Today’s smartphones can collect data such as location, speech patterns, and motion without any active input from the user. This sort of passive sensing of a person’s daily life makes them powerful tools for personal medical and psychological diagnostics.

Data sets of a person’s speech and movement could provide insight into conditions such as depression and Alzheimer’s disease. Some people’s speech and movements slow when they experience severe depression. If phone sensors could effectively measure change in speech or movement over time, then an app could suggest a doctor’s visit when a person’s state of mind declines.

A 2010 study by William Jarrold, a cognitive scientist at the University of California, Davis, suggests that an automated system that analyzes speech patterns on phone calls can potentially pick up on cognitive impairment and clinical depression or determine if someone is in the very early stages of Alzheimer’s. “Machine learning is getting better, the prevalence of cell phones and cloud computing is increasing, and we’re getting more data and doing more studies,” Jarrold says. “When data are collected over the course of years, they can provide relevant information about a person’s cognitive functions, diagnosing a decline before obvious symptoms arise.”

Data tracking could even help monitor infectious disease. Pentland has shown that certain patterns picked up by a person’s phone—such as a decrease in calls and text messages—correspond to onset of the common cold and influenza. If outfitted with software that can intervene when data analysis suggests the early stages of an illness, your next phone could help you figure out you’re sick before you are even aware of a problem.

My PACO experiments ran for about a month. Initially I wasn’t sure I’d like the distraction of a self-tracking app, let alone one that insisted I respond seven to nine times a day. Unexpectedly, I came to appreciate the way the app made me mindful of what I ate and how well I slept.

One thing I learned was that my mother was wrong: It wasn’t sugar that caused my sneezes. The Sneezy experiment told me that my morning meal was the main offender, especially when I drank coffee with cream. Beer also seemed to give me sniffles, though not every time. Thanks to PACO, I have narrowed down the possible culinary culprits. The experiment Happy Work Day was less surprising but also instructive. Twice a day it asked if I was working at my desk, and it often caught me doing something other than work (16 counts for not working to 25 counts for working). It made me more aware of the non-work tasks, like household chores, I spend time on during the day. I’ve since left many of these tasks for after conventional work hours.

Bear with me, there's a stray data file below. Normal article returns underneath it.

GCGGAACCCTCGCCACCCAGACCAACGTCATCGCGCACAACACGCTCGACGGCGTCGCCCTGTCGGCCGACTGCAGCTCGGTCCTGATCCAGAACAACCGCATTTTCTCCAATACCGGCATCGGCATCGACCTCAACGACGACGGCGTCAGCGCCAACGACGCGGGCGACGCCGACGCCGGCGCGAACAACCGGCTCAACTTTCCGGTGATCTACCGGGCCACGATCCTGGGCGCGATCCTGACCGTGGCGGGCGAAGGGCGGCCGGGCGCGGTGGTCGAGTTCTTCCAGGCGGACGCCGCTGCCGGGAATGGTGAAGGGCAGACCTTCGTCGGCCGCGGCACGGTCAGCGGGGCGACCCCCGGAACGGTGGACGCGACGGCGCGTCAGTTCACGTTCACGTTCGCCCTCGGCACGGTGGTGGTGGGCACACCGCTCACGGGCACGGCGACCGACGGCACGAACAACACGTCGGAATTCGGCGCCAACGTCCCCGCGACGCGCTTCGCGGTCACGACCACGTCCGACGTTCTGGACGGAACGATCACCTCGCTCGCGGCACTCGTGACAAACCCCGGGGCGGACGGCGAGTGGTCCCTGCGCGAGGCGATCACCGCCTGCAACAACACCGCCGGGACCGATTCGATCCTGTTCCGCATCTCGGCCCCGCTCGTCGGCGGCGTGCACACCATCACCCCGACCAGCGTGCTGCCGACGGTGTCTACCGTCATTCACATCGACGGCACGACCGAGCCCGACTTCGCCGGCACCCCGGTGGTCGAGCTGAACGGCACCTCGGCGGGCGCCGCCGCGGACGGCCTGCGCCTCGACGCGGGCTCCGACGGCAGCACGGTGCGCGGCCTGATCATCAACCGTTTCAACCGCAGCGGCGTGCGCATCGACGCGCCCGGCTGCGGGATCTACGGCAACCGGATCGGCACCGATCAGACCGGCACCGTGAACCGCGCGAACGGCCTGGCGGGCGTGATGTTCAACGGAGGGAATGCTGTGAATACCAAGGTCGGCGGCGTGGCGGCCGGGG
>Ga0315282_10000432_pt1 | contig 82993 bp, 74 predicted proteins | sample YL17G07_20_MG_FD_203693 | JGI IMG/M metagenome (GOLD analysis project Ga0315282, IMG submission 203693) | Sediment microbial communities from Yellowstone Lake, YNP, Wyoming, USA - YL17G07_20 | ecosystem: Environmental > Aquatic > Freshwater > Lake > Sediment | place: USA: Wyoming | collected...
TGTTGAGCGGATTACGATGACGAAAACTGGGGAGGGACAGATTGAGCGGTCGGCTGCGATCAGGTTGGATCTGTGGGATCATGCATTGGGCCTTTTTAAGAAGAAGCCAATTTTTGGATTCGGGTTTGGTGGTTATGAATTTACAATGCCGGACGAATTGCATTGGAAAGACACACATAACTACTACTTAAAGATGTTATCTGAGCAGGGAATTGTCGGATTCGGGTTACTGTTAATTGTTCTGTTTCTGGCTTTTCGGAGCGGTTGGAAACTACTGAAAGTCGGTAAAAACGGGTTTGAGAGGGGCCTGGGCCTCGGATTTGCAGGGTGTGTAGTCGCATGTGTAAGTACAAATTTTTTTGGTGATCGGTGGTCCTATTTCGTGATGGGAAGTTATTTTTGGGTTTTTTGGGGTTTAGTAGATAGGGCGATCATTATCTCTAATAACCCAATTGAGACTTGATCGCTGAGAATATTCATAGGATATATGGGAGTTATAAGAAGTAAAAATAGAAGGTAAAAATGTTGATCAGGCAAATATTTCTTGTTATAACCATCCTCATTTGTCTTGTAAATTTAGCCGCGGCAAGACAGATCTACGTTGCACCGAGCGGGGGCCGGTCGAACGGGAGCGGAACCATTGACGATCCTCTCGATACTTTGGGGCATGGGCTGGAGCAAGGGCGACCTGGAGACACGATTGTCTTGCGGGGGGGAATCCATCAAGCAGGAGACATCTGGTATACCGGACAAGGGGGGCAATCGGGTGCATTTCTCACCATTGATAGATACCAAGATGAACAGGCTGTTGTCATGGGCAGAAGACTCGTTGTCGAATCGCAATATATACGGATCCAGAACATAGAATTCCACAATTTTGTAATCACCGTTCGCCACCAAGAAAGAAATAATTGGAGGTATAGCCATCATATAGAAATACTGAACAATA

The two experiments I hoped would influence my behavior were telling. According to Call Your Mother, I spoke with my mother only three times over the course of the experiment. I can’t say I have radically changed that behavior yet. But Flossy was a complete success. Having PACO ask me every day if I had flossed the day before seemed to do the psychological trick. I’m flossing every day. It’s a small miracle.

My thoroughly nonscientific experiences also suggest that PACO will have widespread appeal. When I explained it to my nontechnical friends, most instantly grasped the possibilities. A social worker imagined using the app to help find the triggers for negative feelings or actions in clients. A teacher wanted to use it to measure how exercise and food affect student engagement in class. A college professor I met thought he could use PACO to get a sense of how students are handling their workload.

It is still early days for the self-tracking movement, and future versions of applications like PACO will, no doubt, be much more powerful. Even if PACO itself doesn’t catch on, the idea of a program that allows people to adjust their behavior and monitor their well-being is too enticing to ignore; someone will make it work. The Bill and Melinda Gates Foundation and the mHealth Alliance, a group that includes representatives from the United Nations and the Rockefeller Foundation, are already encouraging the development of health-related phone apps. They are acting on the premise that a world in which it is easy for anyone anywhere to collect and securely share data with medical researchers could be a healthier place for all of us.

As any self-tracker knows, there is strength in numbers.